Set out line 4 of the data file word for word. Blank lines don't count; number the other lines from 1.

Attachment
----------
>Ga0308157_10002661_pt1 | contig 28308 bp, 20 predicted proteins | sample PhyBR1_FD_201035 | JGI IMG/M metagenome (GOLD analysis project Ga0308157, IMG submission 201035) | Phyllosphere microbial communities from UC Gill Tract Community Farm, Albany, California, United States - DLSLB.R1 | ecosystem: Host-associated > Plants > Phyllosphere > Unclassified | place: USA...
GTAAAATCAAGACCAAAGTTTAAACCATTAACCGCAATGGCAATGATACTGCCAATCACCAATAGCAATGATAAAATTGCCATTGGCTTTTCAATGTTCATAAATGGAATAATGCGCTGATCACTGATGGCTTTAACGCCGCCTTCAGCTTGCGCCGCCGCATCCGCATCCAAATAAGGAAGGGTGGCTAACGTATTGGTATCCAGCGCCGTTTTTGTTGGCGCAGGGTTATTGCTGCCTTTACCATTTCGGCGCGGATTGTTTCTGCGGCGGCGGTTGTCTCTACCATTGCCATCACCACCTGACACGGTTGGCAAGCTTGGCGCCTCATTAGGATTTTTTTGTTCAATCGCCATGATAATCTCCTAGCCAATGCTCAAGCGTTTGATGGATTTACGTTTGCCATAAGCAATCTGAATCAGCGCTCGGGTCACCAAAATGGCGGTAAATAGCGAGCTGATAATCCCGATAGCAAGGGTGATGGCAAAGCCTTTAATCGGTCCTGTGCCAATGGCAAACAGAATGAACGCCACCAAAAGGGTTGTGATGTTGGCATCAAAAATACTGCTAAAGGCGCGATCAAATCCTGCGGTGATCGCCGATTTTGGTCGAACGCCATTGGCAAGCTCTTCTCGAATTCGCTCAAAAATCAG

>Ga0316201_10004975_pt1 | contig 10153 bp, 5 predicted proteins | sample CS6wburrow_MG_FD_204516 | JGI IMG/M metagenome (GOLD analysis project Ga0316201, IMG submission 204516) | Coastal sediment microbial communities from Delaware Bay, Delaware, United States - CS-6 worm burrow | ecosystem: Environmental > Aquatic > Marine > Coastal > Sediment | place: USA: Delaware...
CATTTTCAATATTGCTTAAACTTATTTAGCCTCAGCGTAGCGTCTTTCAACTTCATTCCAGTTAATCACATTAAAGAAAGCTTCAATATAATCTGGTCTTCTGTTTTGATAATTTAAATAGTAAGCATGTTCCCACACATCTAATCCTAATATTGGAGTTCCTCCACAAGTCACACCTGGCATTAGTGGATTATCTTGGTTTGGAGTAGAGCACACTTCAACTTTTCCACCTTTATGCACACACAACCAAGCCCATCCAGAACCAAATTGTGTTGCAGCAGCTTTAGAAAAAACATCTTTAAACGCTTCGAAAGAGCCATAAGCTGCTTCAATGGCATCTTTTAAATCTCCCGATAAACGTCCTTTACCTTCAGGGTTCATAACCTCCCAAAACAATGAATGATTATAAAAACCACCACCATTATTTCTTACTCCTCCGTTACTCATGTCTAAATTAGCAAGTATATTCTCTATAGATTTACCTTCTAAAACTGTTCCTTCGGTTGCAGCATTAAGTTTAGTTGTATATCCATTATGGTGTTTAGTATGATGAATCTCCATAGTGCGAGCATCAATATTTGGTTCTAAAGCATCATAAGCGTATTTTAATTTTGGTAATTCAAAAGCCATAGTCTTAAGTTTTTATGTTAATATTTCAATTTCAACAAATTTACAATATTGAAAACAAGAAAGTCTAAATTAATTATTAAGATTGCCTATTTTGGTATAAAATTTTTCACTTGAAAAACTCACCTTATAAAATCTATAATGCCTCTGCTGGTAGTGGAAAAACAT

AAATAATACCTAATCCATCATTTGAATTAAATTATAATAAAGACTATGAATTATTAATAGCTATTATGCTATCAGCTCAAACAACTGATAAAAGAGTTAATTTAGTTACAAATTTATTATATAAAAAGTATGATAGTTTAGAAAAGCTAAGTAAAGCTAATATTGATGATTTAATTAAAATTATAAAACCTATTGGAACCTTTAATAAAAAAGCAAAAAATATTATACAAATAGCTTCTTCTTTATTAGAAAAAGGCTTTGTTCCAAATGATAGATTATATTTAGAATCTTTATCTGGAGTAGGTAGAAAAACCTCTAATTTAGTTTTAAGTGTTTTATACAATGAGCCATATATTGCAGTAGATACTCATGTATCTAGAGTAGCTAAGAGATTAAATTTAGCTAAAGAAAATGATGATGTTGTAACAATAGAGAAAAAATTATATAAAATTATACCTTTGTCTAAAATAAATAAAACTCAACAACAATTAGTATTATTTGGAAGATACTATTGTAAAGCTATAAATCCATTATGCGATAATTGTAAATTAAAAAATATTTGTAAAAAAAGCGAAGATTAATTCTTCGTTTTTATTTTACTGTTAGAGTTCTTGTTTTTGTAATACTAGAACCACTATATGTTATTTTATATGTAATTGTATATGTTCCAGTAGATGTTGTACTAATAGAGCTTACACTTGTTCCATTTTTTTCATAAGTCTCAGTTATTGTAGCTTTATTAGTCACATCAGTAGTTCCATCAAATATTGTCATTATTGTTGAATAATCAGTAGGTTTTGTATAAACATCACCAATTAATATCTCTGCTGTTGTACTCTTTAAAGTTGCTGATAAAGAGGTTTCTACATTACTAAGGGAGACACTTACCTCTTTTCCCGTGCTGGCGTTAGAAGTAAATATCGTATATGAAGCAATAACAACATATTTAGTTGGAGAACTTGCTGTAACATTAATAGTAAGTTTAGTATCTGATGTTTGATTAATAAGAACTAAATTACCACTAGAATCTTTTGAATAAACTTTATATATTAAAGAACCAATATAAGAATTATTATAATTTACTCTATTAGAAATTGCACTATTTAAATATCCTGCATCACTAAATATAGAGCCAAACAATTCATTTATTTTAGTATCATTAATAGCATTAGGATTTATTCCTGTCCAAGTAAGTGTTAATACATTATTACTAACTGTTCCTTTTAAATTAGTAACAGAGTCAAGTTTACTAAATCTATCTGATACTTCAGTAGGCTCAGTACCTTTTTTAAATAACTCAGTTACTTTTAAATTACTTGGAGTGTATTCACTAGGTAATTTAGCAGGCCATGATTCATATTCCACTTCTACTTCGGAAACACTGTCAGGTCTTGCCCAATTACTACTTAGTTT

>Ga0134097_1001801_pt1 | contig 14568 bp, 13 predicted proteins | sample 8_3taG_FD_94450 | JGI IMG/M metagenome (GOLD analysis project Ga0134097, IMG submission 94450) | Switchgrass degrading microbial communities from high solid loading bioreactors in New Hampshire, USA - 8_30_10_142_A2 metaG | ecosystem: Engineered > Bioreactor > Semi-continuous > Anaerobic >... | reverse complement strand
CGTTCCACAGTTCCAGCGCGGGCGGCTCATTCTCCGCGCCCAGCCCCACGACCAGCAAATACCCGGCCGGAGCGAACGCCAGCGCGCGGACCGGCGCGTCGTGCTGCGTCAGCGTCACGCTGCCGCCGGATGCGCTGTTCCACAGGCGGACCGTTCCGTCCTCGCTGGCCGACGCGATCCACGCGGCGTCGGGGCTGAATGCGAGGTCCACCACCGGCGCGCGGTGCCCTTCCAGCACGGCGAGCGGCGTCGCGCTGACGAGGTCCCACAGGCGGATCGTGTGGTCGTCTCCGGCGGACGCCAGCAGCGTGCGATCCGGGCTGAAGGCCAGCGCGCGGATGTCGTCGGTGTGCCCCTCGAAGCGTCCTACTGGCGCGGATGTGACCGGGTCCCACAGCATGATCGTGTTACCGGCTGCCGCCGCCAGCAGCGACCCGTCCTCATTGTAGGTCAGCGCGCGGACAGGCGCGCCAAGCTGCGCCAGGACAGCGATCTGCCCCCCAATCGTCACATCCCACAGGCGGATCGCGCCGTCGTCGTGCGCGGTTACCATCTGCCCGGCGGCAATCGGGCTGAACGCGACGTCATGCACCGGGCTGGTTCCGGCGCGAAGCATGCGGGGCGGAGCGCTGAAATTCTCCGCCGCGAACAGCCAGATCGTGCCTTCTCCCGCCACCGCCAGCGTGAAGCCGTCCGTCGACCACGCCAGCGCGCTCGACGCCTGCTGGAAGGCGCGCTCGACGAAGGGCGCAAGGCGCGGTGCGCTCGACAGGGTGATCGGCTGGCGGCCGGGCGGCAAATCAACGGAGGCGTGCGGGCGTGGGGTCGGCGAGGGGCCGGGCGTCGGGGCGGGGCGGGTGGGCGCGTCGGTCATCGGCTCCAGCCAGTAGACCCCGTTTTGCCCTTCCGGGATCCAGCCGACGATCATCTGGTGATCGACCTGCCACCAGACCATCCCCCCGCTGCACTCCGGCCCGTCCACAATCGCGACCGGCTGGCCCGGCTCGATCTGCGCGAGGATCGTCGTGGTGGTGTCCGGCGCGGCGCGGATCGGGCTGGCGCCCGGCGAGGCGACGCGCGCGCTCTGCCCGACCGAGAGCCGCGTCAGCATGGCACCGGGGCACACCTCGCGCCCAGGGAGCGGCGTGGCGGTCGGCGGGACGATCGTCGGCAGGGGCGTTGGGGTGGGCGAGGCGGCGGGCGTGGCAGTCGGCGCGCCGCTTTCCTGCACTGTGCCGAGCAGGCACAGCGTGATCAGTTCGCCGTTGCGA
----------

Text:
CATTTTCAATATTGCTTAAACTTATTTAGCCTCAGCGTAGCGTCTTTCAACTTCATTCCAGTTAATCACATTAAAGAAAGCTTCAATATAATCTGGTCTTCTGTTTTGATAATTTAAATAGTAAGCATGTTCCCACACATCTAATCCTAATATTGGAGTTCCTCCACAAGTCACACCTGGCATTAGTGGATTATCTTGGTTTGGAGTAGAGCACACTTCAACTTTTCCACCTTTATGCACACACAACCAAGCCCATCCAGAACCAAATTGTGTTGCAGCAGCTTTAGAAAAAACATCTTTAAACGCTTCGAAAGAGCCATAAGCTGCTTCAATGGCATCTTTTAAATCTCCCGATAAACGTCCTTTACCTTCAGGGTTCATAACCTCCCAAAACAATGAATGATTATAAAAACCACCACCATTATTTCTTACTCCTCCGTTACTCATGTCTAAATTAGCAAGTATATTCTCTATAGATTTACCTTCTAAAACTGTTCCTTCGGTTGCAGCATTAAGTTTAGTTGTATATCCATTATGGTGTTTAGTATGATGAATCTCCATAGTGCGAGCATCAATATTTGGTTCTAAAGCATCATAAGCGTATTTTAATTTTGGTAATTCAAAAGCCATAGTCTTAAGTTTTTATGTTAATATTTCAATTTCAACAAATTTACAATATTGAAAACAAGAAAGTCTAAATTAATTATTAAGATTGCCTATTTTGGTATAAAATTTTTCACTTGAAAAACTCACCTTATAAAATCTATAATGCCTCTGCTGGTAGTGGAAAAACAT